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New Zealand Fish Guide Ranks Skipjack And Albacore As Best Choices

New Zealand conservation organization Forest & Bird has launched the latest edition of its Best Fish Guide to help consumers choose seafood that is sustainably fished.
Forest & Bird is concerned about what it claims are unsustainable levels of fishing for some species, damaging fishing methods such as bottom trawling, and the by-catch of threatened species including New Zealand sea lions, Maui’s dolphins and seabirds.
The group’s marine conservation advocate, Katrina Subedar, said: “Using the Best Fish Guide gives consumers the power to make a change. They can put pressure on the big supermarkets to stock more ecologically sustainable seafood. The fishing industry would have to respond by using more sustainable fishing methods. Kiwi consumers can also reduce pressure on the heavily fished species we are most concerned about by using the guide when they shop.”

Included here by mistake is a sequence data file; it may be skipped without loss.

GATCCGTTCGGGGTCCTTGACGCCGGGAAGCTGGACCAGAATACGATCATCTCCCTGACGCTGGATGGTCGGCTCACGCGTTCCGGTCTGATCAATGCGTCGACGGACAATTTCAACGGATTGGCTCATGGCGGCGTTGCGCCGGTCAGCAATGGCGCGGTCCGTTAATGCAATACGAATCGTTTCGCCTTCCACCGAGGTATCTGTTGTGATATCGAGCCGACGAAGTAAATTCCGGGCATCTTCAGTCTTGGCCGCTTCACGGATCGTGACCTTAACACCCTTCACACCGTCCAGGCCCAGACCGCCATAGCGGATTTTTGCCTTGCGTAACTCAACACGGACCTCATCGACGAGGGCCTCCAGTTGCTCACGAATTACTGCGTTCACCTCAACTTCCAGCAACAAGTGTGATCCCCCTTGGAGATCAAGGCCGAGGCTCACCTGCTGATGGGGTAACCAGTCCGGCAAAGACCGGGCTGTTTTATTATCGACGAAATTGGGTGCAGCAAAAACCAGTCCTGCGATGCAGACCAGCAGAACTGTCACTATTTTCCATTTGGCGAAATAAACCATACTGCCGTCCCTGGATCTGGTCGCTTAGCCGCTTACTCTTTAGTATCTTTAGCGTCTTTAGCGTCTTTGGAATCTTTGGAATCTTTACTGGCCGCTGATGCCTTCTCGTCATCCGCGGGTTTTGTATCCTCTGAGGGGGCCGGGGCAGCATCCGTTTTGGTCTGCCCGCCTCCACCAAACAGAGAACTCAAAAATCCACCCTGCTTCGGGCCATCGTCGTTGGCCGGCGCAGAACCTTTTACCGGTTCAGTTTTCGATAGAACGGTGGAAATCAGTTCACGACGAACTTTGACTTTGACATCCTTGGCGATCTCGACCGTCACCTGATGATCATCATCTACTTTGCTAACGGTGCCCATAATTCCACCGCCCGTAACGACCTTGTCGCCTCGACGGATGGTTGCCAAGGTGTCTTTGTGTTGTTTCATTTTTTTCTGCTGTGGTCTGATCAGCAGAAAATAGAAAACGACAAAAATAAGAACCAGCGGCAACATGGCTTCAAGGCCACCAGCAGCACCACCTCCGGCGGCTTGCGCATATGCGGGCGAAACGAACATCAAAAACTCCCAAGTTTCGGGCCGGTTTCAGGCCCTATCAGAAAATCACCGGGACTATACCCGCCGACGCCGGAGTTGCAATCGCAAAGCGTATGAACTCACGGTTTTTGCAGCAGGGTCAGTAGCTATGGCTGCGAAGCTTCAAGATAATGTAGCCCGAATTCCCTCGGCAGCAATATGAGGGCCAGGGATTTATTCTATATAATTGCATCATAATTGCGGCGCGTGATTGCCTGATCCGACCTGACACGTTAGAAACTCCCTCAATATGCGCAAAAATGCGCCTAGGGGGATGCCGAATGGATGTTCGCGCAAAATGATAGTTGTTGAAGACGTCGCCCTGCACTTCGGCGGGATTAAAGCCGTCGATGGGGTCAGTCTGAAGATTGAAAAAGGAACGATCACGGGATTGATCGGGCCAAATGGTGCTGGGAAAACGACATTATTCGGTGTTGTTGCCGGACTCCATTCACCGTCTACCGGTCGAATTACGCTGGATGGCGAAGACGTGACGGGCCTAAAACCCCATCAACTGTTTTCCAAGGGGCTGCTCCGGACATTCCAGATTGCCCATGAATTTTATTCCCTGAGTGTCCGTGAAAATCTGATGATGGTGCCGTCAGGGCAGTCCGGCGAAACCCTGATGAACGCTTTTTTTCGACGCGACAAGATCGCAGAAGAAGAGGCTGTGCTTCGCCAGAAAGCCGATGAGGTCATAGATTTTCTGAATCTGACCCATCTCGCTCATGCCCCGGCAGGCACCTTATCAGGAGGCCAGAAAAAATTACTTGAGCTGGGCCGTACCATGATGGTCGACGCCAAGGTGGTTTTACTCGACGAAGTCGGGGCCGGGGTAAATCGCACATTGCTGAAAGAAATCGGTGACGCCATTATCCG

Subedar said hoki – New Zealand’s most important commercially fished species – is ranked slightly better in the latest guide. This reflects improving stock levels, but she suggested there are still concerns over the environmental impacts of bottom trawling and threatened seabird and fur seal by-catch associated with the fishery.
“Tuna is a great example of the value of the guide. Lots of New Zealanders enjoy tuna, but we need to make the right choices. Southern and Pacific bluefin tuna have one of the worst rankings but albacore and skipjack tuna are better choices,” Subedar said.